Water for Babies and How Advice Changes Over Time

Question of the Week

Mother handing baby a glass of water
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Q. Is it necessary for a baby to drink water or is the formula enough? When I had my daughter 25 years ago, I gave her Sparkletts water and her formula. My daughter's doctor was telling her that she did not need to give her baby some water. I totally disagree. Everyone's body needs water daily to cleanse yourself out from newborn to senior citizens. What is your view on this? Thanks for your response. LA, CA

A. What I think your granddaughter's Pediatrician really means is that she doesn't need any 'extra' water. You are right that everyone needs water or fluid to live, but a baby gets that already from her formula, or breastmilk if she were breastfeeding.

When Can Babies Drink Water

The American Academy of Pediatrics states that "until your baby starts eating solid foods, he'll get all the water he needs from breastmilk or formula."

After they are six months old, infants do begin to need some fluoride, and so that is a good time to introduce some extra water into their diet, especially if they are breastfeeding, or simply prepare their iron fortified infant formula with fluoridated tap water.

But before six months, the average healthy baby doesn't need any extra water or fluoride. So if not breastfeeding, use water that has been purified, deionized, demineralized, distilled, or filtered by reverse osmosis to get rid of fluoride to prepare formula.

Extra Water For Babies

While a younger infant wouldn't usually need extra water, a few ounces is sometimes recommended if an infant is constipated. For a younger infant though, you should usually talk to your pediatrician before giving your baby extra plain water.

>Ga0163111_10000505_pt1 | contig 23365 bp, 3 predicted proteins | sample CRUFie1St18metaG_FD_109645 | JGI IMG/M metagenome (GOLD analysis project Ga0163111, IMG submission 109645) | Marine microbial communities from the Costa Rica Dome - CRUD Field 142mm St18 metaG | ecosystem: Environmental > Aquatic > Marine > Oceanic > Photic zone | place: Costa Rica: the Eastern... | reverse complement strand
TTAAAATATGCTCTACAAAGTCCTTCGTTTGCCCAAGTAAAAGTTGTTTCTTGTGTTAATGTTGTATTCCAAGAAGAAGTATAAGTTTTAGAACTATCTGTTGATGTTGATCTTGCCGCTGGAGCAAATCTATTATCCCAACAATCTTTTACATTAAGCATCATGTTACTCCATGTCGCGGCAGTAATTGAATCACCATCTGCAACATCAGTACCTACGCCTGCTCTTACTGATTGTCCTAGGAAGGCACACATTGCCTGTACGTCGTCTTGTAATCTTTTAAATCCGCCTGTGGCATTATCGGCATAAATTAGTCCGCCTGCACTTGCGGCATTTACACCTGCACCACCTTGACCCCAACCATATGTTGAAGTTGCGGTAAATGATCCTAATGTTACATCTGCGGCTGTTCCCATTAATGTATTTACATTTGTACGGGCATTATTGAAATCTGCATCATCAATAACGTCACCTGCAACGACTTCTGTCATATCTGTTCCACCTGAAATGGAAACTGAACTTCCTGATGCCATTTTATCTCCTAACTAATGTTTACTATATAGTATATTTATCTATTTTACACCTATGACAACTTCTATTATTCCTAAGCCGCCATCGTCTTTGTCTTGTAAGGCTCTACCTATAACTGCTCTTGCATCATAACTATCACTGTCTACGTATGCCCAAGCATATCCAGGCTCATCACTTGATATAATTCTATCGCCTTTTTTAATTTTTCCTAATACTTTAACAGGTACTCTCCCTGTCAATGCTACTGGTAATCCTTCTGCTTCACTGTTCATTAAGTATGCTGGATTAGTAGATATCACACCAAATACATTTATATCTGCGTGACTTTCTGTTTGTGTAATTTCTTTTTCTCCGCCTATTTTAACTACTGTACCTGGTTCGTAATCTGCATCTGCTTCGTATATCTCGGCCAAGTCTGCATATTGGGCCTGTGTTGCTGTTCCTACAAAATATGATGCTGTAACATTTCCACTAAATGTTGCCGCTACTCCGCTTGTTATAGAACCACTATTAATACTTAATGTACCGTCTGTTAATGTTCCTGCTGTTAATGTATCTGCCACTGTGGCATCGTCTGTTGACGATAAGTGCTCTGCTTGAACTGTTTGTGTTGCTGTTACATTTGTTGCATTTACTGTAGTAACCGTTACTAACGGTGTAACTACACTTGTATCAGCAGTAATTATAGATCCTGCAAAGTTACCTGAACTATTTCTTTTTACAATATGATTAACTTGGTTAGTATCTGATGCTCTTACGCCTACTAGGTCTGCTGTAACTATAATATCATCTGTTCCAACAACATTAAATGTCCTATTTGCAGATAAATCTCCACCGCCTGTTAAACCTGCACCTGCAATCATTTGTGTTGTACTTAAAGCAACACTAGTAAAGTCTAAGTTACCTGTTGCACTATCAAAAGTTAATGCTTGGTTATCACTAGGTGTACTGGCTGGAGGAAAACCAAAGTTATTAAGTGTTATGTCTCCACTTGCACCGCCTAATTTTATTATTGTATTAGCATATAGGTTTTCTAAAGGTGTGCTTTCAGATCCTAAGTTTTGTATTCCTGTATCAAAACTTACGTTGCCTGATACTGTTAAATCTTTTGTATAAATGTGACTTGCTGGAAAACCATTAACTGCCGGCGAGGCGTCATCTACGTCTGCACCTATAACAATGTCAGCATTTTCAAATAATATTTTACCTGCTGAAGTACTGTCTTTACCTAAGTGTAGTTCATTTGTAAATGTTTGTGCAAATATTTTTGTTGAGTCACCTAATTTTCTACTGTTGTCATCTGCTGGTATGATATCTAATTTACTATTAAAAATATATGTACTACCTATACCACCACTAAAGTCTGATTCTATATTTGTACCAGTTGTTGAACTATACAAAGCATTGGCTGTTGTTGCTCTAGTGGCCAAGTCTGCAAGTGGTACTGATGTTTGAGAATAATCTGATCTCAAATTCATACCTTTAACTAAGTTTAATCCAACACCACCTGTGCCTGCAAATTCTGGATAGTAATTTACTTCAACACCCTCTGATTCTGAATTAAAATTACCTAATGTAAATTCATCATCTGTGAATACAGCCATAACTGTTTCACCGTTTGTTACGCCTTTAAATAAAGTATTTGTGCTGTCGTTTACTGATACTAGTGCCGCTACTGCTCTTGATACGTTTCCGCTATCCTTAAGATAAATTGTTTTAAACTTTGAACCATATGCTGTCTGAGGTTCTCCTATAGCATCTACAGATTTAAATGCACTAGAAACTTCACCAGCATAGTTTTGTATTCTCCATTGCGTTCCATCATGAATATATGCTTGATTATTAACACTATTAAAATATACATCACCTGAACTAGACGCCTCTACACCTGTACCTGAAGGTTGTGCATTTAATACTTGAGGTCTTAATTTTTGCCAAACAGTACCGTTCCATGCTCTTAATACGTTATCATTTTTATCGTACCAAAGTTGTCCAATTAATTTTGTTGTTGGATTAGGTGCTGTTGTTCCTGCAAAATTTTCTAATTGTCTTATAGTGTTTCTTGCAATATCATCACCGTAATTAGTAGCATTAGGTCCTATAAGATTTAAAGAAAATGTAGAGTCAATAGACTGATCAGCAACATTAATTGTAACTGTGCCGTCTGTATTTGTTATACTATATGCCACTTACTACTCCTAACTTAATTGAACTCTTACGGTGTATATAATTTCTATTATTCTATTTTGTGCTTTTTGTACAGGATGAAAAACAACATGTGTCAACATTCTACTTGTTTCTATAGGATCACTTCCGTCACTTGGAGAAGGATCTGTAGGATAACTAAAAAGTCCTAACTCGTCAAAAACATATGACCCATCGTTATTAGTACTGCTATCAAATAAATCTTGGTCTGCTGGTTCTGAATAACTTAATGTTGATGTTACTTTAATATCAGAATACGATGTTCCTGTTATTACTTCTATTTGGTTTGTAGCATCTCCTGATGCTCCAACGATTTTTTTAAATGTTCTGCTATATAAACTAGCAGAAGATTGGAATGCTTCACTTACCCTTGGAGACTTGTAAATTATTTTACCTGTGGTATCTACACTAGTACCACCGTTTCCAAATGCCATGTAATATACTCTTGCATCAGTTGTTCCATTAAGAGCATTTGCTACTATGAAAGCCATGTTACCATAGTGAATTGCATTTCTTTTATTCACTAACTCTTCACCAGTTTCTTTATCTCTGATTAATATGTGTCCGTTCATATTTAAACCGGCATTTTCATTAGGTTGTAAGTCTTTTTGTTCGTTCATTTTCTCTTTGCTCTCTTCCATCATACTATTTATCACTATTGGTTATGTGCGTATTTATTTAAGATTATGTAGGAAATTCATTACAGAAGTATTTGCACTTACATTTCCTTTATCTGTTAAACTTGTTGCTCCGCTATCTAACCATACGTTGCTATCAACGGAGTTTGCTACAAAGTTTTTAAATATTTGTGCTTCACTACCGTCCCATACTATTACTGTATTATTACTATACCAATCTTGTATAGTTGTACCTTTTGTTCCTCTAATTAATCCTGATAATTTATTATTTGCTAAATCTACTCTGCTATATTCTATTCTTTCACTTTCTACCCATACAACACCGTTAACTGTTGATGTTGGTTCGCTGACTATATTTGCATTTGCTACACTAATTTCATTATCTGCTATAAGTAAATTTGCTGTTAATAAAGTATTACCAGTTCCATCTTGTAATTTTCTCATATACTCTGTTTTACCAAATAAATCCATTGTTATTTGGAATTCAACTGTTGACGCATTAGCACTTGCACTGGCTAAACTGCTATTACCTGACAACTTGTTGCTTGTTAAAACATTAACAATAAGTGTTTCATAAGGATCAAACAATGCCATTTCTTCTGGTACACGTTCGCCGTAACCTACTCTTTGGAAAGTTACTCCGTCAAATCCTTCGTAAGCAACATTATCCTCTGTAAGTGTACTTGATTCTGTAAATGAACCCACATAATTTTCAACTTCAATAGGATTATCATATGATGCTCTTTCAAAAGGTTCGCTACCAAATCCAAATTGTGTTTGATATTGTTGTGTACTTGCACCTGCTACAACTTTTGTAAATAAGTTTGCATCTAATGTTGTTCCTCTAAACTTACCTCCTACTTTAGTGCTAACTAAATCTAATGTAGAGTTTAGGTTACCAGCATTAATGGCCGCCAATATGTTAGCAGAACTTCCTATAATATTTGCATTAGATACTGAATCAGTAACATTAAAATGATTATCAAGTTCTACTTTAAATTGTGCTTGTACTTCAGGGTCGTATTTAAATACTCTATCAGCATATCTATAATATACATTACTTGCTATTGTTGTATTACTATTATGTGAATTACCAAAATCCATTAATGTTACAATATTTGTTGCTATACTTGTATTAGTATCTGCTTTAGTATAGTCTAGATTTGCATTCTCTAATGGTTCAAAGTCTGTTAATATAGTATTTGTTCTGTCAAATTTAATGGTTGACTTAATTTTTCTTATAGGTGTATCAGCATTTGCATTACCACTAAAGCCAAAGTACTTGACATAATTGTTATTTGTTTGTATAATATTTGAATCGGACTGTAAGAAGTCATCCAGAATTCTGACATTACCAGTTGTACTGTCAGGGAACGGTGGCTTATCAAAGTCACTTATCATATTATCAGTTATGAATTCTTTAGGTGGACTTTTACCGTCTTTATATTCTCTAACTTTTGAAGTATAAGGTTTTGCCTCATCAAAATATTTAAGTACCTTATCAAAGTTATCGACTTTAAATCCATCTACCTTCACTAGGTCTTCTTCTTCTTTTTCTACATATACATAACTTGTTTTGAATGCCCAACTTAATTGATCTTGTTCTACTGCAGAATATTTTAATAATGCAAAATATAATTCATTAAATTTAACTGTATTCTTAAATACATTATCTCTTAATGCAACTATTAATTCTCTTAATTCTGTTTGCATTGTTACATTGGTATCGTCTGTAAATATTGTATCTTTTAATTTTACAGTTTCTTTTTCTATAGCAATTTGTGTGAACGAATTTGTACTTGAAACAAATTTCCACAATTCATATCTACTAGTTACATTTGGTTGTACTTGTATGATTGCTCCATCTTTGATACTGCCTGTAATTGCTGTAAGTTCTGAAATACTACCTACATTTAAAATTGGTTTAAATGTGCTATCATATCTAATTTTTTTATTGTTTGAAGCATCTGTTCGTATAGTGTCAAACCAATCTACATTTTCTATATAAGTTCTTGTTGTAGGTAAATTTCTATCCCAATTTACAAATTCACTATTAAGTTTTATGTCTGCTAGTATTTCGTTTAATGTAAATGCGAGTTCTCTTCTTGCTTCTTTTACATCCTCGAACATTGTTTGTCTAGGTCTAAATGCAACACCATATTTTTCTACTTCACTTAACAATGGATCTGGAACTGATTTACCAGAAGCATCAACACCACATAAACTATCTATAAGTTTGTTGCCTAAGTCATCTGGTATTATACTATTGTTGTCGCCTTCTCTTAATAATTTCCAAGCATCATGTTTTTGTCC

Another situation where you would give an older child extra water would be when they were getting overheated, but that shouldn't be happening to a newborn or infant.

If your baby got sick, she might also need extra fluids, but water wouldn't usually be the best choice in that situation. An oral rehydration solution, like Pedialyte, would be better, and again, under the supervision of a pediatrician.

Changing Advice and Opinions

Ideas and opinions over things like this change over the years. I am sure that there are other things that you did for your daughter, who likely turned out just fine, as many grandparents like to remind me, that we don't recommend now. Some of these things are extremely important, like the new recommendations to keep newborns and infants sleeping on their backs to reduce the risk of SIDS, and others are less important, like this one about water or some of the guidelines about the order of introducing solid baby foods.

When you disagree about something like this, it might help to go along to your granddaughter's well child visits to her pediatrician so that you can discuss things and try to get your point across and to understand her doctor's view.

Are You Being Too Helpful?

But also consider how you would feel when you were a new mom raising your daughter for the first time and someone was there telling you what to do or telling you that your pediatrician was wrong. It is great that you are available to offer your help and expertise, but sometimes it is best to just offer your advice and opinions and why you did it the way you did and let a new mom decide what is best for her baby. She needs to have confidence in her pediatrician too and the 'advice of the day' is that you not give water to younger infants unless there is a specific reason to do so.

I'm not saying that you are pushing your opinion, and it actually sounds like you aren't or you wouldn't be here asking for another opinion. But it can sometimes be hard for grandparents to balance simply being helpful with being 'too helpful.' If you aren't sure which type of grandmother or mother you are, then maybe ask. If you don't want to ask your daughter, then ask someone else. And keep in mind that this is general advice for anyone in this situation and may not apply to you and your daughter at all.

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